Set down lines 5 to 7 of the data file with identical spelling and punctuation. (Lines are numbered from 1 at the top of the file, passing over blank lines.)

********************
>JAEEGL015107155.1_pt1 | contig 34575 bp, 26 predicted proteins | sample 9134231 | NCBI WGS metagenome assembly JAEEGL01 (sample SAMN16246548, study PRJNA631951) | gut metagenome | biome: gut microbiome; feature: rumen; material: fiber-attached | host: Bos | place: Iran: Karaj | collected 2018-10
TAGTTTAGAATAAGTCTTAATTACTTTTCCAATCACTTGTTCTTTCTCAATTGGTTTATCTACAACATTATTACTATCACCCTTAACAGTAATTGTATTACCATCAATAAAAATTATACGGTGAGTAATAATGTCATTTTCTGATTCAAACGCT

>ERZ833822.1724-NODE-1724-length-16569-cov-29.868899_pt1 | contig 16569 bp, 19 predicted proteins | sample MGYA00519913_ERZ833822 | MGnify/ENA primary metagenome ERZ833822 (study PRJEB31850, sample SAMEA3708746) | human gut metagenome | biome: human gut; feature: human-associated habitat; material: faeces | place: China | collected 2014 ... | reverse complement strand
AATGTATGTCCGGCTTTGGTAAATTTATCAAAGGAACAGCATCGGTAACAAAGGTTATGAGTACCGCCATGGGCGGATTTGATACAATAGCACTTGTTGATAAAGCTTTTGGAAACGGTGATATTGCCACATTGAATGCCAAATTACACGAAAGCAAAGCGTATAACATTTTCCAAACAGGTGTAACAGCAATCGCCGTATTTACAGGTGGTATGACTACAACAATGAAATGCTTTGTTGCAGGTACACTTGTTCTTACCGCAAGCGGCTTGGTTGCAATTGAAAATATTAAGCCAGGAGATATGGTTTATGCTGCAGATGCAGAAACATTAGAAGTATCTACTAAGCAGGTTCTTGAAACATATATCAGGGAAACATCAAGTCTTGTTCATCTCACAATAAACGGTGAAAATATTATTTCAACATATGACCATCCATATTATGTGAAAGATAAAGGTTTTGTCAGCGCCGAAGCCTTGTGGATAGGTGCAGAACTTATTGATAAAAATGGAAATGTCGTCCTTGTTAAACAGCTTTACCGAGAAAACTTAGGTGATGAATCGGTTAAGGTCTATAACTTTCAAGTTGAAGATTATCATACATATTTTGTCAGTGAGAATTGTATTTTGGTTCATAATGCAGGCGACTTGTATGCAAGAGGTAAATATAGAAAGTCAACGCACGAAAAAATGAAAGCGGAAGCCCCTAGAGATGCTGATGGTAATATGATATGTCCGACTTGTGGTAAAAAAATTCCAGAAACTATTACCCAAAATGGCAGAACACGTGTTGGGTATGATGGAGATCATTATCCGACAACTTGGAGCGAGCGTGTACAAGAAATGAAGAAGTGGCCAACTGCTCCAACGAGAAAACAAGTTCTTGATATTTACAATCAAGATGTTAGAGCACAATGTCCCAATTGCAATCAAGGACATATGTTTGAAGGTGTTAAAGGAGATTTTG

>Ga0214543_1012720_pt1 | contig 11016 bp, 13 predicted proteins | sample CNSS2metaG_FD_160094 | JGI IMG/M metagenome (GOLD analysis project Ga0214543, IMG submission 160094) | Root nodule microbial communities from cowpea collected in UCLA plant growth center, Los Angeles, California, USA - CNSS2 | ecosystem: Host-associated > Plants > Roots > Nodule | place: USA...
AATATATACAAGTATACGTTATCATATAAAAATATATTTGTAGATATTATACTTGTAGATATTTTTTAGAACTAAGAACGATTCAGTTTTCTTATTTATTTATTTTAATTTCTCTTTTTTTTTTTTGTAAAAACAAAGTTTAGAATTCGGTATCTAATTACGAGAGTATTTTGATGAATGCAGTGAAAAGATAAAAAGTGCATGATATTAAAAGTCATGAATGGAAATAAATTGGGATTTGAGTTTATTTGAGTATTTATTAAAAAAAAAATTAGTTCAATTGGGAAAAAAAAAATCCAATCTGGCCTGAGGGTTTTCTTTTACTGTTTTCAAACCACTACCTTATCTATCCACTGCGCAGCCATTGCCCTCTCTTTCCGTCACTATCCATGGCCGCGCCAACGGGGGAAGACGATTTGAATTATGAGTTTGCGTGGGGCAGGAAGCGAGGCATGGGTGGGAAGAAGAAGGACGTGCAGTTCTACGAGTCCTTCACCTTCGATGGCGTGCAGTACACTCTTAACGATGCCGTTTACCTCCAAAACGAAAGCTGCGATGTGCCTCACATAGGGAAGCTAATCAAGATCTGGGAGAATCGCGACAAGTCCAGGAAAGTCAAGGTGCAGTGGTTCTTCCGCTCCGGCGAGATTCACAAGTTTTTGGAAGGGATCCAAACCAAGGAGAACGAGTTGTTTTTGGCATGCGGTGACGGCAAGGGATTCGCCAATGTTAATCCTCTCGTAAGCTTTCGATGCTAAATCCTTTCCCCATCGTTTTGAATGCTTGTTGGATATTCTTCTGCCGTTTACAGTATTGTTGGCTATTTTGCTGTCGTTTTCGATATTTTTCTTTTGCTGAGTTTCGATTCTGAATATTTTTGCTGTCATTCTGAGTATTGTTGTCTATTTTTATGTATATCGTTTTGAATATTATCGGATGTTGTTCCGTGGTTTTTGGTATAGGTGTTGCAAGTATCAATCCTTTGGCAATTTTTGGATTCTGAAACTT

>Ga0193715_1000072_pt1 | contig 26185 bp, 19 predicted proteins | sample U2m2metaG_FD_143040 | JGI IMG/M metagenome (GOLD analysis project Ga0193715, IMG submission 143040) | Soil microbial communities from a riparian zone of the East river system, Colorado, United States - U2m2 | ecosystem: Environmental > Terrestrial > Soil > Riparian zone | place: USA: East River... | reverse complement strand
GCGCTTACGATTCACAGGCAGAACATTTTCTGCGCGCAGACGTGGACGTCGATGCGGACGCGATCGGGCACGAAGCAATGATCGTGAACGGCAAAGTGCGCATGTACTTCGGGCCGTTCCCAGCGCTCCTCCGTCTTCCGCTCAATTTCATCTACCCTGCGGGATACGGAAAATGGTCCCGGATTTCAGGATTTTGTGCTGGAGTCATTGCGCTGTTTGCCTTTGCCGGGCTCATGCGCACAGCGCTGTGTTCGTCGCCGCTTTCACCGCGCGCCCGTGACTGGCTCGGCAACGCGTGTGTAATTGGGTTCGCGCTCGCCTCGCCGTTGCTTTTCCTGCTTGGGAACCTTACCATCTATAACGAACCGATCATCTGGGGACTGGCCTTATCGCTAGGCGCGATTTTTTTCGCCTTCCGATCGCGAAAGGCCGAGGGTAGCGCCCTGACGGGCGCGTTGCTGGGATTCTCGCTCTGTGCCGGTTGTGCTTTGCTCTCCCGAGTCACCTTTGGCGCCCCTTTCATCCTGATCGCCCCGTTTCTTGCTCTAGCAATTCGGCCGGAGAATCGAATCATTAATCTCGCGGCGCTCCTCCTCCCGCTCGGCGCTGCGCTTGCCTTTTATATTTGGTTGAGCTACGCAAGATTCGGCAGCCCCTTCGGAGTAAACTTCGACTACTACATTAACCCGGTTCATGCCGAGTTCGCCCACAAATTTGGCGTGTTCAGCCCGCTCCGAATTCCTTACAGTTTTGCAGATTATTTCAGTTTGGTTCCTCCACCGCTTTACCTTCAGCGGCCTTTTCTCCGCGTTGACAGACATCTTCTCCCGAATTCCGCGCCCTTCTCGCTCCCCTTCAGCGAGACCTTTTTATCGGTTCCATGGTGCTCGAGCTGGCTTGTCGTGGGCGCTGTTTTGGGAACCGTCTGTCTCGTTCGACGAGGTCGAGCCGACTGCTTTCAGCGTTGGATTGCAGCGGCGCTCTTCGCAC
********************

>Ga0214543_1012720_pt1 | contig 11016 bp, 13 predicted proteins | sample CNSS2metaG_FD_160094 | JGI IMG/M metagenome (GOLD analysis project Ga0214543, IMG submission 160094) | Root nodule microbial communities from cowpea collected in UCLA plant growth center, Los Angeles, California, USA - CNSS2 | ecosystem: Host-associated > Plants > Roots > Nodule | place: USA...
AATATATACAAGTATACGTTATCATATAAAAATATATTTGTAGATATTATACTTGTAGATATTTTTTAGAACTAAGAACGATTCAGTTTTCTTATTTATTTATTTTAATTTCTCTTTTTTTTTTTTGTAAAAACAAAGTTTAGAATTCGGTATCTAATTACGAGAGTATTTTGATGAATGCAGTGAAAAGATAAAAAGTGCATGATATTAAAAGTCATGAATGGAAATAAATTGGGATTTGAGTTTATTTGAGTATTTATTAAAAAAAAAATTAGTTCAATTGGGAAAAAAAAAATCCAATCTGGCCTGAGGGTTTTCTTTTACTGTTTTCAAACCACTACCTTATCTATCCACTGCGCAGCCATTGCCCTCTCTTTCCGTCACTATCCATGGCCGCGCCAACGGGGGAAGACGATTTGAATTATGAGTTTGCGTGGGGCAGGAAGCGAGGCATGGGTGGGAAGAAGAAGGACGTGCAGTTCTACGAGTCCTTCACCTTCGATGGCGTGCAGTACACTCTTAACGATGCCGTTTACCTCCAAAACGAAAGCTGCGATGTGCCTCACATAGGGAAGCTAATCAAGATCTGGGAGAATCGCGACAAGTCCAGGAAAGTCAAGGTGCAGTGGTTCTTCCGCTCCGGCGAGATTCACAAGTTTTTGGAAGGGATCCAAACCAAGGAGAACGAGTTGTTTTTGGCATGCGGTGACGGCAAGGGATTCGCCAATGTTAATCCTCTCGTAAGCTTTCGATGCTAAATCCTTTCCCCATCGTTTTGAATGCTTGTTGGATATTCTTCTGCCGTTTACAGTATTGTTGGCTATTTTGCTGTCGTTTTCGATATTTTTCTTTTGCTGAGTTTCGATTCTGAATATTTTTGCTGTCATTCTGAGTATTGTTGTCTATTTTTATGTATATCGTTTTGAATATTATCGGATGTTGTTCCGTGGTTTTTGGTATAGGTGTTGCAAGTATCAATCCTTTGGCAATTTTTGGATTCTGAAACTT

>Ga0193715_1000072_pt1 | contig 26185 bp, 19 predicted proteins | sample U2m2metaG_FD_143040 | JGI IMG/M metagenome (GOLD analysis project Ga0193715, IMG submission 143040) | Soil microbial communities from a riparian zone of the East river system, Colorado, United States - U2m2 | ecosystem: Environmental > Terrestrial > Soil > Riparian zone | place: USA: East River... | reverse complement strand